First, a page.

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'Telephone Conversation' by Wole Soyinka - analysis
In ‘Telephone Conversation’, the poet conveys his disappointment and anger about being discriminated by the Caucasian unfairly just because he is an African by portraying the telephone conversation between himself and the British landlady.
The poem is in the form of free verse. It is because ‘conversation’ isn’t something well-planned; instead, the speakers speak what they want during the conversation. Also, with the aid of end-stop lines and run-on lines, the outlook of the poem gives readers a sense of randomly formation, which fully suits the way of ‘telephone conversation’ flows.
Instead of talking something about the price and things concerning the house renting, the two speakers talk about their skin color. This issue was bought up by the landlady at first. There was a pun, ‘indifferent’, to shows the intention of the landlady. From the word ‘indifferent’, the landlady seems not too aware who her house is rented to, however, she does aware. From what she asks the caller, ‘are you light of very dark’, she determines not to rent her house to an Africa, she’s obviously discriminating the dark people, which cause the speaker angry.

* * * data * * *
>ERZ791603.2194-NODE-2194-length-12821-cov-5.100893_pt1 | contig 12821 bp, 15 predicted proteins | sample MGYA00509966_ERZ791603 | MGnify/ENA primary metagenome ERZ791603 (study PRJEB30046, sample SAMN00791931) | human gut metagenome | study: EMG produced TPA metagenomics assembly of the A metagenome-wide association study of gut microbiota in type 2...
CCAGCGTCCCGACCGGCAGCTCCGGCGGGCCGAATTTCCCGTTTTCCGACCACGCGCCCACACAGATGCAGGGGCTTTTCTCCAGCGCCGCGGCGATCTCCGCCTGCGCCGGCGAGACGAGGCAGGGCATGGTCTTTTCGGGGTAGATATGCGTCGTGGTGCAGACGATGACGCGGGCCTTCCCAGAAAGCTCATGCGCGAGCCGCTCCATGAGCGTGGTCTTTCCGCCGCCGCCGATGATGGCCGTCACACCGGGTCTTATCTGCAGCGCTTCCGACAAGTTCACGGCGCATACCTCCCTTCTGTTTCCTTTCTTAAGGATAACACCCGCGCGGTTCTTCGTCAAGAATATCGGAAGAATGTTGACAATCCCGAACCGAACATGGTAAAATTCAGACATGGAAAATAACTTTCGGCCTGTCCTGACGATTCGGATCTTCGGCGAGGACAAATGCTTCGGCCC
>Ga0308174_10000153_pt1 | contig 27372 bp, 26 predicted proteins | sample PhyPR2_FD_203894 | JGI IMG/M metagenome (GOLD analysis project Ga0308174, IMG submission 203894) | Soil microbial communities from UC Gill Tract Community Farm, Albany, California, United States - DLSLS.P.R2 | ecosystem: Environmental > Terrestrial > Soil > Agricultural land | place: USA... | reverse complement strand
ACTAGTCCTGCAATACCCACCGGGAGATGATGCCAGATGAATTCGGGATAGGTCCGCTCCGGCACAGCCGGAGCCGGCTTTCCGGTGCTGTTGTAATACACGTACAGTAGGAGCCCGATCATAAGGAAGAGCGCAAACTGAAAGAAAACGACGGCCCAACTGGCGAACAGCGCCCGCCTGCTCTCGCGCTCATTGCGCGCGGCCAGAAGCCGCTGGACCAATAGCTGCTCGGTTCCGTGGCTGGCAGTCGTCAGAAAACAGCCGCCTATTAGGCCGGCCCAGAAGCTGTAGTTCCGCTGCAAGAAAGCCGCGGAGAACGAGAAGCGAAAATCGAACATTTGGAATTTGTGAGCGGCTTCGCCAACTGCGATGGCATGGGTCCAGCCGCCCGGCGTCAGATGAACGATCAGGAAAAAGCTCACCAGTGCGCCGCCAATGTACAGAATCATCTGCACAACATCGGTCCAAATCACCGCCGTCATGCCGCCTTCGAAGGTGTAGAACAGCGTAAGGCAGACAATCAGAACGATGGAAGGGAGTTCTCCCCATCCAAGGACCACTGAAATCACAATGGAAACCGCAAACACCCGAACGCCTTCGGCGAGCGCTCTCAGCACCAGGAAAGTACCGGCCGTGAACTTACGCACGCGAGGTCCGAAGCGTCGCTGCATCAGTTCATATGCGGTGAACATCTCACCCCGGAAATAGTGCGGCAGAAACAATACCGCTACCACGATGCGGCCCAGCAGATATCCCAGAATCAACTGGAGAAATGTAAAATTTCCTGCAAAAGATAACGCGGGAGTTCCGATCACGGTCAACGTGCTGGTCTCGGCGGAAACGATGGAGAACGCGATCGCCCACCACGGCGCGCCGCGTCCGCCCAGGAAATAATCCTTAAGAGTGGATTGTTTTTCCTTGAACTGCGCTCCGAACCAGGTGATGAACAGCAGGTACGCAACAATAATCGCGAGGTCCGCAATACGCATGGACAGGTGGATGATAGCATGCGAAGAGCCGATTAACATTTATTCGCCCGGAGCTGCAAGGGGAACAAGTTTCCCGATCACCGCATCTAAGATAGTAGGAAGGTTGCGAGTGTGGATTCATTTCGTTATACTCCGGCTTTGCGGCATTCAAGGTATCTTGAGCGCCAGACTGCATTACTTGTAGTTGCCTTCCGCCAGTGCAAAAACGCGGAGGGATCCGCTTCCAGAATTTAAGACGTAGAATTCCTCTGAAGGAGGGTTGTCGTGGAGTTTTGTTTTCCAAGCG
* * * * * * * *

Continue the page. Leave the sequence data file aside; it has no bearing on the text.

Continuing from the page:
It is then the man decides not to rent the house, instead of telling the woman how dark he is directly, he play word tricks on the woman.
The poet describes the woman ‘lipstick coated, long gold-rolled cigarette-holder piped’, it seems that the woman is wealthy and well-educated, it’s a bit ironic, from the outlook of the woman, it seems that the poet want to convey the idea that the woman is good and ‘considerate’, however, the poet actually want to point out the outlook of a person doesn’t mean anything, the woman is actually arrogant and impolite in the view of the poet.
The most sarcastic point is the woman doesn’t understand what the man means when he says ‘sepia’ and ‘brunette’, which both mean very dark in color. From the words the man uses, he wants to...